Hankey returned home via Athens, where he had long discussions with Sir Valentine Chirol, a member of the Secret Elite  and an ‘old friend’, Admiral Mark Kerr.  Kerr had played an important role in enabling the Goeben and Breslau to reach the safety of the Dardanelles at the outbreak of war.  Both men were deeply involved in Foreign Office intrigues in the Balkans, where the future involvement of Greece and Bulgaria in the war still lay in the balance.
When Hankey reached London on 28 August he had sufficient first hand evidence to recommend that a pretext be found for a withdrawal from Gallipoli. The chances of ‘a reasonable prospect of achieving success’ depended on a heavy investment in men and equipment, exactly as Sir Ian Hamilton had repeatedly requested, but Kitchener had refused. In a ‘very secret’ part of his report he wrote that, ‘ The Government may well ask themselves whether they are justified in continuing a campaign which makes so tremendous a toll on the country in human life and material resources.’  Other options were completely unpalatable; there could be no repeat of the naval attack or an embarrassing diplomatic arrangement with Turkey and Russia. 
Maurice Hankey, who had originally brought the idea of an attack on the Dardanelles to the War Council for ulterior motives, knew by the end of August 1915 that the ploy had worked. Four Russian Officers had witnessed the Sulva Bay landings and informed Hamilton that his actions had saved the whole Army of the Caucuses, ‘and the Grand Duke knew it.’ They added that the Czar ‘ bitterly regretted’ that lack of supplies had prevented his army corps from ‘standing by to help.’ . Russia remained committed to the war in the belief that Britain had sacrificed tens of thousands of men in a gallant effort to capture Constantinople on her behalf. It was job done. Next step was to arranged a strategic withdrawal, and ensure that a sacrificial scapegoat was prepared.
The man responsible for creating that scapegoat was Maurice Hankey though he was careful to conceal his role from the public domain. As ever, the Secret Elite used others to do their dirty work. Shortly after speaking with Hankey, Major Guy Dawnay left Gallipoli for London. General Hamilton harboured a misplaced trust in Dawnay who had convinced him that someone had to go and put the case for reinforcements directly to the government. Kitchener had remained deaf to Hamilton’s pleas and rumours of exaggerated military success were proving counter-productive. Dawnay was the true viper in Hamilton’s nest. A friend of the royal family and Prime Minister Asquith, Major Dawnay had access usually restricted to high-ranking members of the Secret Elite. On his arrival in London he was treated in a manner no other had enjoyed.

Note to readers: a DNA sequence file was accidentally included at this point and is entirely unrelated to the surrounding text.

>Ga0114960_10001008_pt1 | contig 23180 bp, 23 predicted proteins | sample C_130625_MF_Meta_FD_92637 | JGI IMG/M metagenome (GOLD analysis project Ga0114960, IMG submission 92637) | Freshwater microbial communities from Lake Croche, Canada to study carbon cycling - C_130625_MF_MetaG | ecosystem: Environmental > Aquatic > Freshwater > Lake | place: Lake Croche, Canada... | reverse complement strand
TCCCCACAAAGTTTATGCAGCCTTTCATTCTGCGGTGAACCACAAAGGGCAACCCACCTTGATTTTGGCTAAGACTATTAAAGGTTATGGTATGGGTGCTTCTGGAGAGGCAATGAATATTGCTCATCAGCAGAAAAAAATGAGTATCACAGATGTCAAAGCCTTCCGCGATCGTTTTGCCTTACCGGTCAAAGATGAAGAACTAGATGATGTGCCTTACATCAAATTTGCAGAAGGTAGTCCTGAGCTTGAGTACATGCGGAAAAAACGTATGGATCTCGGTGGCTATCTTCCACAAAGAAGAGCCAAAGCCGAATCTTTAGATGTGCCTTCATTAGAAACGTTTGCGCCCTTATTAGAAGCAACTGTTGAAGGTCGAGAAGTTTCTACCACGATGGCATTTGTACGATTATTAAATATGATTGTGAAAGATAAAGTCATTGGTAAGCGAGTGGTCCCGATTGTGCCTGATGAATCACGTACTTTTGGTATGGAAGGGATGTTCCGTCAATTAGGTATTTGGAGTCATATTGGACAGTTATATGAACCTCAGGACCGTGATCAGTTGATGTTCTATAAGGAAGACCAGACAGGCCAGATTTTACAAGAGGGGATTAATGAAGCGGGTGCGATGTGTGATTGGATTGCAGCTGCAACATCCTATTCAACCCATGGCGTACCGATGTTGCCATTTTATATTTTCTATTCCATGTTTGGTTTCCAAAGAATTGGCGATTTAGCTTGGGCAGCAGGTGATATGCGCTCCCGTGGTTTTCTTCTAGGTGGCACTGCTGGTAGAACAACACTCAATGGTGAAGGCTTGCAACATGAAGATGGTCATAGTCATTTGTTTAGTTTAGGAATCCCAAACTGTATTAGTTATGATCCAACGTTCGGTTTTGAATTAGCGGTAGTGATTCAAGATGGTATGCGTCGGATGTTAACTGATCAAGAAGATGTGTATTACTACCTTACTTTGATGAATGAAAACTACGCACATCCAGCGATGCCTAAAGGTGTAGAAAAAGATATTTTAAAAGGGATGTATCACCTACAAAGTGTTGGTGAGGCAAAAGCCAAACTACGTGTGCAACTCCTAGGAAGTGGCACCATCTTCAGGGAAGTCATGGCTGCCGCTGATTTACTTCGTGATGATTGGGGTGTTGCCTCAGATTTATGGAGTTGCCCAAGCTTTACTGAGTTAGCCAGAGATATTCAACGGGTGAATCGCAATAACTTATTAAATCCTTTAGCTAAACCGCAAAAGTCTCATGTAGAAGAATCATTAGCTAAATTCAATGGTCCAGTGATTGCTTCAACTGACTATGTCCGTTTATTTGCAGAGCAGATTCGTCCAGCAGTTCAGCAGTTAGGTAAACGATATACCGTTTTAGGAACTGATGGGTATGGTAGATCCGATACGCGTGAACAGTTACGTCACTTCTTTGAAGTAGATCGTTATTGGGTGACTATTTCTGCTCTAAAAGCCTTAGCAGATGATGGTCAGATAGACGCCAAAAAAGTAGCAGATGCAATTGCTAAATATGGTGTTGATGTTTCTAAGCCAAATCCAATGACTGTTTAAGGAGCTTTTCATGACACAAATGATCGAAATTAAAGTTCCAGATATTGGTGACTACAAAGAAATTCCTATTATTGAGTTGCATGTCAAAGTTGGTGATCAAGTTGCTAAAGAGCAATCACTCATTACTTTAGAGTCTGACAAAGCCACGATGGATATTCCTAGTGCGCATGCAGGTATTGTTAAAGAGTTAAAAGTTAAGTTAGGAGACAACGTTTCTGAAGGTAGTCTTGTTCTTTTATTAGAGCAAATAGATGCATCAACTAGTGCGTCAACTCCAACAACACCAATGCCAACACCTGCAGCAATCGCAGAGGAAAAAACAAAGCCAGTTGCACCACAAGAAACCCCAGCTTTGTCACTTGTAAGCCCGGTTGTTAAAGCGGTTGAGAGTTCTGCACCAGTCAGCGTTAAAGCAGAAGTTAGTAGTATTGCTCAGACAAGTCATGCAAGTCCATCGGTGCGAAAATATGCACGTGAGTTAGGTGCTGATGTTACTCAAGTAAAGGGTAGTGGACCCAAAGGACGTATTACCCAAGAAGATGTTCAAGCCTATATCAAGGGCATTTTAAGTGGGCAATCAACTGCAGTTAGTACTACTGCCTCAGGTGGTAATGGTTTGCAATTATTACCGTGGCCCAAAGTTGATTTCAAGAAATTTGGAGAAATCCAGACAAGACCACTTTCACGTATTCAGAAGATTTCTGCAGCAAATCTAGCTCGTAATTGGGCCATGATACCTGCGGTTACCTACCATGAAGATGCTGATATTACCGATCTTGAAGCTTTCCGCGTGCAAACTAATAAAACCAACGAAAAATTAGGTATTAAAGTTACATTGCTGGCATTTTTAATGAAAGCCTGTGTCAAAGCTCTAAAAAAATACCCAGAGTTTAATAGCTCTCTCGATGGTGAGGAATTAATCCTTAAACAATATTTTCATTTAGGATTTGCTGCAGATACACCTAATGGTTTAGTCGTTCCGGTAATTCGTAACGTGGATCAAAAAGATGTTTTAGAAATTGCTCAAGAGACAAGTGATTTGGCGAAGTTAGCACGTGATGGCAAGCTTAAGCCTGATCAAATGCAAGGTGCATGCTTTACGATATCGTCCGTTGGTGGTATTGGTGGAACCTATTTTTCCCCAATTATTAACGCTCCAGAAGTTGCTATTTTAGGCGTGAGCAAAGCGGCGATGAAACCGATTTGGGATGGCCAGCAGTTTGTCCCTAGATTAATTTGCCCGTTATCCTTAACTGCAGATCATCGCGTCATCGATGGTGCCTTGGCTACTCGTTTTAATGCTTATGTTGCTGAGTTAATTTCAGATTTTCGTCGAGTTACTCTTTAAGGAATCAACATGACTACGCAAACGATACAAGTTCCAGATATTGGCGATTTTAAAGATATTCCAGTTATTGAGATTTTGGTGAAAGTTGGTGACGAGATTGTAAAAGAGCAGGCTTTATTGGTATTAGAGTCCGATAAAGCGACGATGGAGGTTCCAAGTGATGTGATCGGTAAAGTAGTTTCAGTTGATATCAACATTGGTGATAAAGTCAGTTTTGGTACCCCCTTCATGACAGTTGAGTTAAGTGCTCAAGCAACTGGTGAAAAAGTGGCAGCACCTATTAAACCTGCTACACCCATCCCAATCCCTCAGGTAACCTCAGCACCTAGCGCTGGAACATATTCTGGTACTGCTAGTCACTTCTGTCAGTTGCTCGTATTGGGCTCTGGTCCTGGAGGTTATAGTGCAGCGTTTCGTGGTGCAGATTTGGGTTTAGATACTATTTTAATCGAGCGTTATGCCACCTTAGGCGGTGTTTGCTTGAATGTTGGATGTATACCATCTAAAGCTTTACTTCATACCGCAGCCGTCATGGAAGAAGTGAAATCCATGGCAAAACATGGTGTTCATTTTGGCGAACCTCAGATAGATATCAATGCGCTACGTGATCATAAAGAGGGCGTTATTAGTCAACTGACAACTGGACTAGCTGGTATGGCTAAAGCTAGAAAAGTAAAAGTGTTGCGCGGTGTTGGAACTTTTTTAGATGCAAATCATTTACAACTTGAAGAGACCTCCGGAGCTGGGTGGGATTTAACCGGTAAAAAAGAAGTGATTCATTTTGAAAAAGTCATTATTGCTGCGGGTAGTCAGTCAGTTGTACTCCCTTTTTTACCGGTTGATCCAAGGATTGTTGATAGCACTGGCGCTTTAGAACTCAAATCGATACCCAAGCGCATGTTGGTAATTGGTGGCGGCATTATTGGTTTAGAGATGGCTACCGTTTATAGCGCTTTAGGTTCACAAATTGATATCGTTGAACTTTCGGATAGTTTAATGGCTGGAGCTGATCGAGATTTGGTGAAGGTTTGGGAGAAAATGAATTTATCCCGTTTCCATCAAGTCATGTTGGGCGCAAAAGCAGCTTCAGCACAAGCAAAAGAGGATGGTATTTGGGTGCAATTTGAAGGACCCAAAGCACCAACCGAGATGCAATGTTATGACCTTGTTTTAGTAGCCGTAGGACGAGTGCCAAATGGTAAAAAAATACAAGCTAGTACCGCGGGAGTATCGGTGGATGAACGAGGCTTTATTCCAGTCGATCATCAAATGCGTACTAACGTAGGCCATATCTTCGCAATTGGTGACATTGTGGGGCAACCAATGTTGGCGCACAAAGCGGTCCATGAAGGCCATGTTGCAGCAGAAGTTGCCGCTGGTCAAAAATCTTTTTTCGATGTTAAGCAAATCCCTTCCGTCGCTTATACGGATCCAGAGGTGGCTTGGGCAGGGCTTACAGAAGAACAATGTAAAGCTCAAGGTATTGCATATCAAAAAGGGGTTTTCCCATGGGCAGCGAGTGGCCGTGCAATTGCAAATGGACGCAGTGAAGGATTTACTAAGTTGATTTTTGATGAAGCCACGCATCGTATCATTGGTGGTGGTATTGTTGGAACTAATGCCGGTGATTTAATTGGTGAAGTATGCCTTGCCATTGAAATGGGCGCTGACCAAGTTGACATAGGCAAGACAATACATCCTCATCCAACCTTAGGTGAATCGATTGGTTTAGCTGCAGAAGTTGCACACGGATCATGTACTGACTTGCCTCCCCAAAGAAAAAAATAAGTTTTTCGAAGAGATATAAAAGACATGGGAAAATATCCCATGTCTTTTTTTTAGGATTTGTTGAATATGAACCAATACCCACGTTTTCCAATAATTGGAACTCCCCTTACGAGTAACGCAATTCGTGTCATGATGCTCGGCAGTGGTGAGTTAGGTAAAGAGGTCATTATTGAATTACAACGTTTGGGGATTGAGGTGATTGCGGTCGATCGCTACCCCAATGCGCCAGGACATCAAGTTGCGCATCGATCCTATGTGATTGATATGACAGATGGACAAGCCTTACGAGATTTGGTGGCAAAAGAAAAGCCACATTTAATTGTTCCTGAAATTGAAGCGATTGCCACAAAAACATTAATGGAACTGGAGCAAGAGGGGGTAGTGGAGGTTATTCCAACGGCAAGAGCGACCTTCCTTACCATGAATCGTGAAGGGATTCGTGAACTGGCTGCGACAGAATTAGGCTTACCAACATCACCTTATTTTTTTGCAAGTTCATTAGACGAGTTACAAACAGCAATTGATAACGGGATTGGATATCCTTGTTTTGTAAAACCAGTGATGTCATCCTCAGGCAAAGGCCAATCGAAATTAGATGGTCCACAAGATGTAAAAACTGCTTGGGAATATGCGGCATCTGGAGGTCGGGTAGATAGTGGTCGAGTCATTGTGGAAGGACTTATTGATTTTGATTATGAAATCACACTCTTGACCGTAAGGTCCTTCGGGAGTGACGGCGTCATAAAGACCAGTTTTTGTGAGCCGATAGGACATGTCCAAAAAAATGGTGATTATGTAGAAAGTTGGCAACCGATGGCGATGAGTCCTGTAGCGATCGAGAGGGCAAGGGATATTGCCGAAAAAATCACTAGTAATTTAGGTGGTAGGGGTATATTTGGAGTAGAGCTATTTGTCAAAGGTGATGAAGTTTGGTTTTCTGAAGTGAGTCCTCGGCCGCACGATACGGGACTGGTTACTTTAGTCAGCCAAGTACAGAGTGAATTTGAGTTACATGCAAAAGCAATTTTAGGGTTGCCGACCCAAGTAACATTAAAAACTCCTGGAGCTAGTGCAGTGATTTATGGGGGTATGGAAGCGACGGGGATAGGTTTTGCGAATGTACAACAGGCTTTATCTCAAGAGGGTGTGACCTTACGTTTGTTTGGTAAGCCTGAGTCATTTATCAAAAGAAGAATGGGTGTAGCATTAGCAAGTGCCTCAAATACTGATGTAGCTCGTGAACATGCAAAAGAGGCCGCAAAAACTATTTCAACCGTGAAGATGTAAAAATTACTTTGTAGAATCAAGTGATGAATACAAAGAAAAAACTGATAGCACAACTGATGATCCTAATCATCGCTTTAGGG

He told his story of Gallipoli incompetence to the King, and was permitted to present an unexpurgated analysis to Cabinet. It was, as the Oxford Dictionary of National Biography recorded, ‘exceptional for a young staff officer to advise ministers to overrule his own C-I-C.’  His audience included Asquith, Lloyd George, Bonar Law, Curzon and ‘just about everybody else with influence’.  Sir Ian Hamilton was being set-up to take the blame for the failure of the Gallipoli Campaign and as the case against him gathered pace in London, one final twist of the knife was to come from an unexpected source which would deflect attention from the secret cabal.
 Robert Rhodes James, Gallipoli, p. 222.
 Robert Rhodes James, ‘Birdwood, William Riddell, first Baron Birdwood (1865–1951)’, ref. Oxford Dictionary of National Biography, Oxford University Press, 2004; online May 2009 [http://www.oxforddnb.com/view/article/31898.
 Edmond Delage, The Tragedy of the Dardanelles, pp. 216-7.
 Michael Hickey, Gallipoli, p. 319.
 Delage, The Tragedy, p. 222.
 James, Gallipoli, p. 222.
 Tim Travers, Gallipoli,p. 273.
 Carroll Quigley, The Anglo-American Establishment, p 313.
 Stephen Roskill, Hankey, p. 189.
 Ibid., pp. 198-9.
 Dawnay had been a student at the Staff College at Camberley. His imperialist credentials were celebrated in his co-founding the Chatham Dining Club in 1910, [Richard Davenport-Hines, ‘Dawnay, Guy Payan (1878–1952)’, Oxford Dictionary of National Biography, Oxford University Press, 2004; ] a seed-bed for those who shared the Secret Elite philosophy of British Race supremacy. Guest speakers between 1910 and 1914 included many of the most senior members of the Secret Elite including Leo Amery, Robert Brand, William Waldergrave Palmer, Earl of Selborne, Walter Long and George Lloyd. Maurice Hankey was amongst the first club members. http://www.chathamdiningclub.org.uk/speakers/
 General Sir Ian Hamilton, Gallipoli Diary, Vol.II, chapter XVII, 19 August 1915. http://www.gutenberg.org/files/22021/22021-h/22021-h.htm#Page_144
 Quigley, The Anglo-American Establishment, p. 313.
 Roskill, Hankey, p. 204.
 See Gallipoli Blog 4. Fumbling Incompetence…And Too Few Stokers
 National Archives PRO CAB 42/3.
 Roskill, Hankey, p. 207.
 General Sir Ian Hamilton, Gallipoli Diary, Vol.II, chapter XVII, 30 August 1915. http://www.gutenberg.org/files/22021/22021-h/22021-h.htm#Page_144
 Richard Davenport-Hines, Dawnay, Guy Payan (1878–1952), Oxford Dictionary of National Biography, Oxford University Press, 2004.
 John Laffin, The Agony of Gallipoli, p. 189.